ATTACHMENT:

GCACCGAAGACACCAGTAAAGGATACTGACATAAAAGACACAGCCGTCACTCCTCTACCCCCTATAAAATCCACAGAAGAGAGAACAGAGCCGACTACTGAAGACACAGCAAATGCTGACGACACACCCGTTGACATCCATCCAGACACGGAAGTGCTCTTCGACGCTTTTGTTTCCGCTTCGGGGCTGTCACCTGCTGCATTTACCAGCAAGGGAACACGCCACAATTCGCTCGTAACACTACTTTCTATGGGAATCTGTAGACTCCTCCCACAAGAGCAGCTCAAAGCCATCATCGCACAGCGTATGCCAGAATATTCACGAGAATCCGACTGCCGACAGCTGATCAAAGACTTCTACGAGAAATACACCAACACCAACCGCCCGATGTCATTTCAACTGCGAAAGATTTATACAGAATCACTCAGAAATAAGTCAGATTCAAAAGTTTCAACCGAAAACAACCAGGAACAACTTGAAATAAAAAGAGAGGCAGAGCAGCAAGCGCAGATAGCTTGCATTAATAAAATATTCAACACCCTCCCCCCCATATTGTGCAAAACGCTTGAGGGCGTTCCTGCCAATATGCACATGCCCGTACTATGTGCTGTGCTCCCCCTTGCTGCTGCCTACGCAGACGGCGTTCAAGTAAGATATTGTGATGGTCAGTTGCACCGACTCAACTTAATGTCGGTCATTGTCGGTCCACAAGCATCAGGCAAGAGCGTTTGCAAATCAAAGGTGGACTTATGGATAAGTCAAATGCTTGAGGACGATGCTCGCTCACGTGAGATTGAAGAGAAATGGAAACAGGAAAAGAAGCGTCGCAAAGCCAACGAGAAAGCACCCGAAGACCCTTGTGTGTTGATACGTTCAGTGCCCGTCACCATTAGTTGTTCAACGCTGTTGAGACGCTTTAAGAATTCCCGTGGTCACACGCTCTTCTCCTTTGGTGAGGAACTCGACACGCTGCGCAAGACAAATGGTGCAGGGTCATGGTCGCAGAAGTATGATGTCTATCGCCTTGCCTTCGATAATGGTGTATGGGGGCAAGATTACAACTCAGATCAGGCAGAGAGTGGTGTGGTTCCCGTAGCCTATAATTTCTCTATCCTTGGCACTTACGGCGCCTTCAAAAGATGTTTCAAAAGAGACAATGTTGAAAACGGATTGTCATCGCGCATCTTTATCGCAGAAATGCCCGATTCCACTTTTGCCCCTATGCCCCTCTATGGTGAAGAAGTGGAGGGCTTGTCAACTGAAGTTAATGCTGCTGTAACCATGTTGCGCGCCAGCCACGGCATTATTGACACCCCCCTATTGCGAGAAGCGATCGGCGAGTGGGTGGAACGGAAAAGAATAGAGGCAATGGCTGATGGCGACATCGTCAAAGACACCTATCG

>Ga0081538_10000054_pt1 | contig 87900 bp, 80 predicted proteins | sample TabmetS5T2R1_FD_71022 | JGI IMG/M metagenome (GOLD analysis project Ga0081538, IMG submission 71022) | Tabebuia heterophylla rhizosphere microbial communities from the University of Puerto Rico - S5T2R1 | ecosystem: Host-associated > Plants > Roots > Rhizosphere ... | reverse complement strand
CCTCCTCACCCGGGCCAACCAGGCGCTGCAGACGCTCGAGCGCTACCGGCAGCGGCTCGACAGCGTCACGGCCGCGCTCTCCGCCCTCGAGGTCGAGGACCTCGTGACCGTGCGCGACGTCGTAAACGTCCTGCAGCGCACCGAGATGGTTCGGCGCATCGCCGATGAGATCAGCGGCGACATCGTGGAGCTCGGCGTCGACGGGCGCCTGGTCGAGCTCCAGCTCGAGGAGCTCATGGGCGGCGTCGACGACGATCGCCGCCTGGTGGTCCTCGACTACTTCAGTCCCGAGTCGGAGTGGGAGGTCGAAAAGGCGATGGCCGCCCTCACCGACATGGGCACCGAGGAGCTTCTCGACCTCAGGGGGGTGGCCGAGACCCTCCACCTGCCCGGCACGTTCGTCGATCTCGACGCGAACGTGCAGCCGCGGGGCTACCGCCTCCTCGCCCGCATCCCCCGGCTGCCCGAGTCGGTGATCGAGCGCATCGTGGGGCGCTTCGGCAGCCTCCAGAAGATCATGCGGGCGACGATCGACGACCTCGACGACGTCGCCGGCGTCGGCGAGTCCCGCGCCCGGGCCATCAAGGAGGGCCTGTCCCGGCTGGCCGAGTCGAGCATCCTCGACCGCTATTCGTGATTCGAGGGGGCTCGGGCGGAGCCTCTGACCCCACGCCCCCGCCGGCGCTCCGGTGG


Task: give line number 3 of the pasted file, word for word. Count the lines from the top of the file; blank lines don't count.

CCTCCTCACCCGGGCCAACCAGGCGCTGCAGACGCTCGAGCGCTACCGGCAGCGGCTCGACAGCGTCACGGCCGCGCTCTCCGCCCTCGAGGTCGAGGACCTCGTGACCGTGCGCGACGTCGTAAACGTCCTGCAGCGCACCGAGATGGTTCGGCGCATCGCCGATGAGATCAGCGGCGACATCGTGGAGCTCGGCGTCGACGGGCGCCTGGTCGAGCTCCAGCTCGAGGAGCTCATGGGCGGCGTCGACGACGATCGCCGCCTGGTGGTCCTCGACTACTTCAGTCCCGAGTCGGAGTGGGAGGTCGAAAAGGCGATGGCCGCCCTCACCGACATGGGCACCGAGGAGCTTCTCGACCTCAGGGGGGTGGCCGAGACCCTCCACCTGCCCGGCACGTTCGTCGATCTCGACGCGAACGTGCAGCCGCGGGGCTACCGCCTCCTCGCCCGCATCCCCCGGCTGCCCGAGTCGGTGATCGAGCGCATCGTGGGGCGCTTCGGCAGCCTCCAGAAGATCATGCGGGCGACGATCGACGACCTCGACGACGTCGCCGGCGTCGGCGAGTCCCGCGCCCGGGCCATCAAGGAGGGCCTGTCCCGGCTGGCCGAGTCGAGCATCCTCGACCGCTATTCGTGATTCGAGGGGGCTCGGGCGGAGCCTCTGACCCCACGCCCCCGCCGGCGCTCCGGTGG